Why Crisis Communications is Important

Crisis Communications is the flip side of Public Relations and should be a primary focus of any serious client. It requires an intent focus on both the client and the public and how to properly evade or remedy a crisis situation. Very accurately, SHIFT Communications compares crisis communications to that of a fire. With this form of communications, it infers that something has gone wrong with a brand or client’s image. The responsible party for the crisis stands as the fuel for that flame. The energy that maintains that fire is representative of the public’s opinion of the crisis. Through crisis communications, the crisis is addressed and the flame is put out. This is a very descriptive and truthful comparison. 

    However, with this comparison, some may jump to the conclusion that speedy response is the best way to smother the flame. This is untrue as there are many methods necessary to respond to a crisis in communications. Whatever the crisis may be, the first and foremost issue is that the brand or client take ownership of their crisis. Identifying what allowed the crisis to ensure is the first step to stopping the flame. Knowing how to stop it, and doing so successfully with as little image damage as possible is ideally the best and most effective way to save public opinion. 

    So what identifies a crisis? In this modern world of internet and social media, the options have broadened to social media crisis as well as more traditional ones like television broadcasting, advertisement, and spoken mistakes. A crisis is anything that poses a risk to the reputation of a business or client that negatively affects their image. This requires the remedy of crisis communications and public relations intervention. Still, this explanation could seem difficult to understand. This is a specialized area in Public Relations, that usually requires a plan for each business or client that varies by industry of necessity. It is the response to threats to the reputation. It is preventative care in its own way.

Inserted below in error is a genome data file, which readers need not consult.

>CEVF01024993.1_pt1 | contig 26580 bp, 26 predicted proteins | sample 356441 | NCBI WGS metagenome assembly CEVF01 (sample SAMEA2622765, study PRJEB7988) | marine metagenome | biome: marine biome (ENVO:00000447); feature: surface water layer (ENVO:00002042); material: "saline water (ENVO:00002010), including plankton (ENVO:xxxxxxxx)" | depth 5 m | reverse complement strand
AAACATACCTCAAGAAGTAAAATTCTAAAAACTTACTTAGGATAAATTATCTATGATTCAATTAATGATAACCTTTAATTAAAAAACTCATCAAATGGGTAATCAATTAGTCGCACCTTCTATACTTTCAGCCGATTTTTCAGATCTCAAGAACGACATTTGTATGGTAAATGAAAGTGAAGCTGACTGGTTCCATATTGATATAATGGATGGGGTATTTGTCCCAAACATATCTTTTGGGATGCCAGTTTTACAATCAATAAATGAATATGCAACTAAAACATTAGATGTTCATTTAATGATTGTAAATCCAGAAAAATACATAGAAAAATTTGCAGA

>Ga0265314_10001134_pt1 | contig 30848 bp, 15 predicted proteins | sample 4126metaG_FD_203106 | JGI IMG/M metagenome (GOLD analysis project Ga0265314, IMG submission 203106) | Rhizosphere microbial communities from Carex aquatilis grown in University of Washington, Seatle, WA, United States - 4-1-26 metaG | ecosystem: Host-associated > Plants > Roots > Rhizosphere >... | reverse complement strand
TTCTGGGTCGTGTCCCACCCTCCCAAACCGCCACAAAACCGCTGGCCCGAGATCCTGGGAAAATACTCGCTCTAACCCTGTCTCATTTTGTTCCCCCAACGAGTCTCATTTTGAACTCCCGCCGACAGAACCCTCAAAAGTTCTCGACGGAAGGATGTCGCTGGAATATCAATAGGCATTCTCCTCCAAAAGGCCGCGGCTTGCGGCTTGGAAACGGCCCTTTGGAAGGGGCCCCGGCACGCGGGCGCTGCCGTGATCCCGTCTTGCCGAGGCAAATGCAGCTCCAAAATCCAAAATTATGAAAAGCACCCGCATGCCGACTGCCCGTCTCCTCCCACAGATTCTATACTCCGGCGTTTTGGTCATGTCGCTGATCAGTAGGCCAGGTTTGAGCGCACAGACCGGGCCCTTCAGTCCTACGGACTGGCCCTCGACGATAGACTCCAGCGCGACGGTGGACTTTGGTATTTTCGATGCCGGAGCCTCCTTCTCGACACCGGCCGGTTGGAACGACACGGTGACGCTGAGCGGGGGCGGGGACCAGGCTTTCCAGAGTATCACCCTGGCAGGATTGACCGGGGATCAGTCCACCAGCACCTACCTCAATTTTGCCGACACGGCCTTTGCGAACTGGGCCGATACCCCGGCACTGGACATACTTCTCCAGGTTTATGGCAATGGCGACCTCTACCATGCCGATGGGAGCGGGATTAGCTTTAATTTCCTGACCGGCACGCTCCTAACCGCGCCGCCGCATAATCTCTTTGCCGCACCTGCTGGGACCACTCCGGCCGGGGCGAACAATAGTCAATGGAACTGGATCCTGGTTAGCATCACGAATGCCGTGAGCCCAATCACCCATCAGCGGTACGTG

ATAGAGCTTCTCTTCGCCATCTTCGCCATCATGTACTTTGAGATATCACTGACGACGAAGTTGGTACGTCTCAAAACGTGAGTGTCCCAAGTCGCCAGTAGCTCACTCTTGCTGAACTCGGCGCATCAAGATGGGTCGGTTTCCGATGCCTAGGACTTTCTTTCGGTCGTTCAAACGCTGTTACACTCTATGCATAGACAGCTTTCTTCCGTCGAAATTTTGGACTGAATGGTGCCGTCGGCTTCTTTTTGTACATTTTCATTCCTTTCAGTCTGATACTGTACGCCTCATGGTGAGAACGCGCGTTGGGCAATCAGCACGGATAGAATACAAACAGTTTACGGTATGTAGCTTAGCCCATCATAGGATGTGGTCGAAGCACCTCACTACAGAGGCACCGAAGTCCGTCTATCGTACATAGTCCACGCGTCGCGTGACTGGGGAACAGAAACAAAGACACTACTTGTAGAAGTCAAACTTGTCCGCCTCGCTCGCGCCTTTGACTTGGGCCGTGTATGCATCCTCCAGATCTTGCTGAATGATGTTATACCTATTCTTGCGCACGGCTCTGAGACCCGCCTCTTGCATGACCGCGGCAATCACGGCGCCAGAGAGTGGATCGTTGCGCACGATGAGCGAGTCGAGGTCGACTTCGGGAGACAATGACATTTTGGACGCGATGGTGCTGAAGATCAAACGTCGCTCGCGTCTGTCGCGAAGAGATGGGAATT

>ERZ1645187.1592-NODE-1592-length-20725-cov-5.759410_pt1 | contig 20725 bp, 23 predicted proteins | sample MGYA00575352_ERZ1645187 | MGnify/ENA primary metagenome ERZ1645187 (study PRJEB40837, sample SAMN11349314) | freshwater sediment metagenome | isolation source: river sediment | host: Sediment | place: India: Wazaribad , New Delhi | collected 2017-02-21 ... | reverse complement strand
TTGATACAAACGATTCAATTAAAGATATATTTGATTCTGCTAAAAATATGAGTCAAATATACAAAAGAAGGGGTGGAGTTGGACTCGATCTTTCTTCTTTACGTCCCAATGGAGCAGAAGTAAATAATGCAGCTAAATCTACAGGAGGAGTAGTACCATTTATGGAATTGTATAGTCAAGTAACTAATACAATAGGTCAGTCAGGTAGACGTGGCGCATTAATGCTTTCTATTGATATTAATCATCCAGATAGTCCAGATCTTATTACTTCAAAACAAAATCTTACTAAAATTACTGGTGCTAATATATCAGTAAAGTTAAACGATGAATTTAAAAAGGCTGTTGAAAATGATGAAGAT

As there are countless businesses and clients that use crisis communications and preventative public relations efforts to avoid situations getting out of hand, there is sometimes no avoiding it. Sometimes things just happen without warning or escalate faster than anticipated. The swift response will determine the ongoing length of the crisis, and the longer a crisis goes on, the more difficult it is to combat, as flames will not go out on their own. This is why most businesses have a crisis communications and public relations team to both assist in avoidance as well as a remedy for these issues. It is also easy to assume that already having a team in place to foresee and aid in this situation is ideal. This is as opposed to scrambling to find a team to help you after the damage has been done, or during the issue. A trained and prepared team is the best prevention. Think of it less as a team waiting for something to go wrong, and more like a constant guideline and filter. 

Unfortunately, there have been many crisis communications case studies in public relations history. This means that many companies have been subject to issues in public opinion for one reason or another. Not only are these ways for others to learn from their mistakes, it is also a symbol that one can recover from a crisis. Falling victim to problems in the public eye has happened to countless businesses in one way or another. It is nearly impossible to avoid in this politically correct world. This is why a team is necessary to see these issues before they happen and avoid them accordingly. In the case that something does go wrong, a crisis communications team is there to assist.     

Why is it important for a business or client to utilize crisis communications? Because it is best to have a preventative plan in place to even avoid the flame of a crisis in the first place. In The event of a fire approaching the reputation and public image of a client, crisis communications face it head on with swift effectiveness to both put out the flame and recover the potentially lost public opinion. This is important to the public image because everyone knows that mistakes happen, as it is typically unavoidable in some cases. This communications team will be there in the event of any of the above happening. It is equally about the speed at which the response is seen by the public, and how it is dealt with. Even in a crisis, grace and consideration are required. 

Source Links:

Bernstein, Jonathan. (2016). The 10 Steps of Crisis Communications. Retrieved from: https://www.bernsteincrisismanagement.com/the-10-steps-of-crisis-communications/

Penn, Christopher. (2013). What Is Crisis Communications. Retrieved from: http://www.shiftcomm.com/blog/what-is-crisis-communications/